Ok why do i say this when they pass the tests …
While refactoring some of my code and looking at other ways of doing the smallest common multiple problem and comparing results i realized both of these solutions will give wrong results with certain groups of numbers
eg if you do smallestCommons([24,43]) it gives 1228641933756837400
… i worked it out to be 409547311252279200
in fact you get the same result for range [25,43] … 409547311252279200 in which it dose do correctly.
Also tried another combination smallestCommons(100,110) 2954551107310803000 (55 times bigger than should be) … i worked it out to be 590910221462160600 …
dose range [100,109] correctly.
I checked my results for what i believe to be correct from two versions of smallest common programs i wrote and by also separately on excel.
Now im presuming there are more ranges that these will fail on … which brings me to another question.
How to adequately test algorithms like this that could end up using ridiculously big numbers and could end up being used in the real world doing important tasks.
Now I know its not the end of the world that i think these are in my eyes faulty solutions (pity as the are short clear and fast) … The main thing is how to test a algorithm like this so you can be guaranteed it works for all conditions … and is it possible for something like this.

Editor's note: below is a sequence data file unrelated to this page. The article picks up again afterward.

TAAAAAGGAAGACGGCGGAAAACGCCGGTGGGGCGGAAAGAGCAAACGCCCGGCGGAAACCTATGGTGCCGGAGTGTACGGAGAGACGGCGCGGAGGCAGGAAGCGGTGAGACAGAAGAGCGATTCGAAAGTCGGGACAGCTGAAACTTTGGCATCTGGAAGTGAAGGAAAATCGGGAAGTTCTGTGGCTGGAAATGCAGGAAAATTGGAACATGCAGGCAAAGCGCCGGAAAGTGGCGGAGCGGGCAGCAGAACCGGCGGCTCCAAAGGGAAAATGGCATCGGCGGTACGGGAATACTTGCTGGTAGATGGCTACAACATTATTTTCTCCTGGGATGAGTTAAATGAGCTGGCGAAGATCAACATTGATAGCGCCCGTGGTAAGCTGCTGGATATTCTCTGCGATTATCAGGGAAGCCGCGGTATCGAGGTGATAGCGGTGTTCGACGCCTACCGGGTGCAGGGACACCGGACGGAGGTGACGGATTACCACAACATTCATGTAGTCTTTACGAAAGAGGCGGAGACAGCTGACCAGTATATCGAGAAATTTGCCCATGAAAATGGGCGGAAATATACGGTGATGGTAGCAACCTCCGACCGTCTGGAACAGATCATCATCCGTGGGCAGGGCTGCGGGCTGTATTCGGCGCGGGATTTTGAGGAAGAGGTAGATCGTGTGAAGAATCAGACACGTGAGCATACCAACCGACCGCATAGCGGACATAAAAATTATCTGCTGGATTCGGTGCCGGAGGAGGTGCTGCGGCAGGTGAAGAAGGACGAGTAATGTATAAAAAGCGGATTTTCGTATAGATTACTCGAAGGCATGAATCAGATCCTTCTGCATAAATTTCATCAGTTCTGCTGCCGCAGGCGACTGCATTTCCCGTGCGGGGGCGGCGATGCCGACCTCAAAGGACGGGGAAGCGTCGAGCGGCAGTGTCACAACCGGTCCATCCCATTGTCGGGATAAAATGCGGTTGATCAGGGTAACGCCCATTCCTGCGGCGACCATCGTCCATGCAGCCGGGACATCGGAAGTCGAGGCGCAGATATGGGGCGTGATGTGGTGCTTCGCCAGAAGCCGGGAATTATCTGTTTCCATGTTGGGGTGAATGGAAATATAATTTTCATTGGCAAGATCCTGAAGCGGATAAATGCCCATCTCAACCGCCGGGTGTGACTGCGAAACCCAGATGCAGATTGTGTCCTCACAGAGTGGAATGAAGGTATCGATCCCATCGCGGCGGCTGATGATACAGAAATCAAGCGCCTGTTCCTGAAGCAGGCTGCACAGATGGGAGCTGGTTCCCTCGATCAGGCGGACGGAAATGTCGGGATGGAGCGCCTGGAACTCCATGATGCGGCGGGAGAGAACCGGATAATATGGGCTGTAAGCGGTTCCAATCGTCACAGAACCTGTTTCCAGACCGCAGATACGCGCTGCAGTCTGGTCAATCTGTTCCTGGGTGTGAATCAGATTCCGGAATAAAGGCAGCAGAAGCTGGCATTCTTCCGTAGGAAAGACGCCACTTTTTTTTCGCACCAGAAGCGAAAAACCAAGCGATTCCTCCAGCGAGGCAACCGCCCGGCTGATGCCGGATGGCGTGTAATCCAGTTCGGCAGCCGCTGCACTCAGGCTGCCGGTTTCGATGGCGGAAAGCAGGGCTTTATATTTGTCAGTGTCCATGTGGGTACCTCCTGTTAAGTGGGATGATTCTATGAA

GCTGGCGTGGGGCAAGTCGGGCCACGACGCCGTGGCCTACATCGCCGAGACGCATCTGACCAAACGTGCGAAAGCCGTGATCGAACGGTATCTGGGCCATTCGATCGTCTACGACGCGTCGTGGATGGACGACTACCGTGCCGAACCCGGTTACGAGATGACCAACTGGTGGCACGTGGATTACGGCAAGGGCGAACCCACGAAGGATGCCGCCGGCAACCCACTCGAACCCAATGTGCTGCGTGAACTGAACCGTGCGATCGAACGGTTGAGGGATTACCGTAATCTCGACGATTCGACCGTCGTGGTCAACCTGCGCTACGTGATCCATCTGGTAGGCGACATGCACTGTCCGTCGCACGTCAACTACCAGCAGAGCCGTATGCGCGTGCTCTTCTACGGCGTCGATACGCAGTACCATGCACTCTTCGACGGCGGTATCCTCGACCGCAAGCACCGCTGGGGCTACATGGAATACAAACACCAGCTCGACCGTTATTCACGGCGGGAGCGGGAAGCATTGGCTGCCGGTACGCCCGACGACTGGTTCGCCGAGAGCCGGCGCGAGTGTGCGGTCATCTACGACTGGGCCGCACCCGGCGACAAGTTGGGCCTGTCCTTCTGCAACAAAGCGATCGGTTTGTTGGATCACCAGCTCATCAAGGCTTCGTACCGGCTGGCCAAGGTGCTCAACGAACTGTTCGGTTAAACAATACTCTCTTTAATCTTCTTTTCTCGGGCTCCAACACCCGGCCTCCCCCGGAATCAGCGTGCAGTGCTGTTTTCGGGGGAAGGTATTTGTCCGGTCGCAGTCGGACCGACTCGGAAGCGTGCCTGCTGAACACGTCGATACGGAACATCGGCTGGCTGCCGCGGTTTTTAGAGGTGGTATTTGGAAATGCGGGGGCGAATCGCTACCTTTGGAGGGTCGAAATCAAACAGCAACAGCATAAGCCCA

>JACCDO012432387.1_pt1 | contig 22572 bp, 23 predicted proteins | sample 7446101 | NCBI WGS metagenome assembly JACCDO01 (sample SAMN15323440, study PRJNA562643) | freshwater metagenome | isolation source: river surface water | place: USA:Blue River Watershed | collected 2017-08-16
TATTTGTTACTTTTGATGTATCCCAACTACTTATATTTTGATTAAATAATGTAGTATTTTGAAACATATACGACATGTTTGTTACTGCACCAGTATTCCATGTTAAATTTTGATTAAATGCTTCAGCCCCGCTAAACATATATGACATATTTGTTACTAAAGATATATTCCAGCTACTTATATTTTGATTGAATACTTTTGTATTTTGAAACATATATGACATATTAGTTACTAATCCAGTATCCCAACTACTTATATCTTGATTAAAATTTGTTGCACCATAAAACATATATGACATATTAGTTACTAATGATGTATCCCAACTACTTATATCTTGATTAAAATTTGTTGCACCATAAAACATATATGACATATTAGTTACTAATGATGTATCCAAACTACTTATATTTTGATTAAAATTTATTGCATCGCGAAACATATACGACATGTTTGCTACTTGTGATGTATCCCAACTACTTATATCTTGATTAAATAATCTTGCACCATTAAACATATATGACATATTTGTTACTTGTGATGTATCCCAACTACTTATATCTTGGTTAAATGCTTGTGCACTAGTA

var x = Number.MAX_SAFE_INTEGER;
var y = x + 1000;
console.log("x = " + x);
// x = 9007199254740991
console.log("y = " + y);
// y = 9007199254741992
console.log("difference = " + (y-x));
// difference = 1001
This is what I get when I run it in codepen on Windows 10 with Chrome. Above a certain number, integers can’t be trusted. That’s in the high 16 digits. Your number 1228641933756837400 is 19 digits.
Any integer calculations that high in JS can’t be trusted. JS is not made for advanced mathematical calculations that high. If you want something that exact, you’ve either got to use a library, design your own solution, or use a language that allows for more precision in large numbers.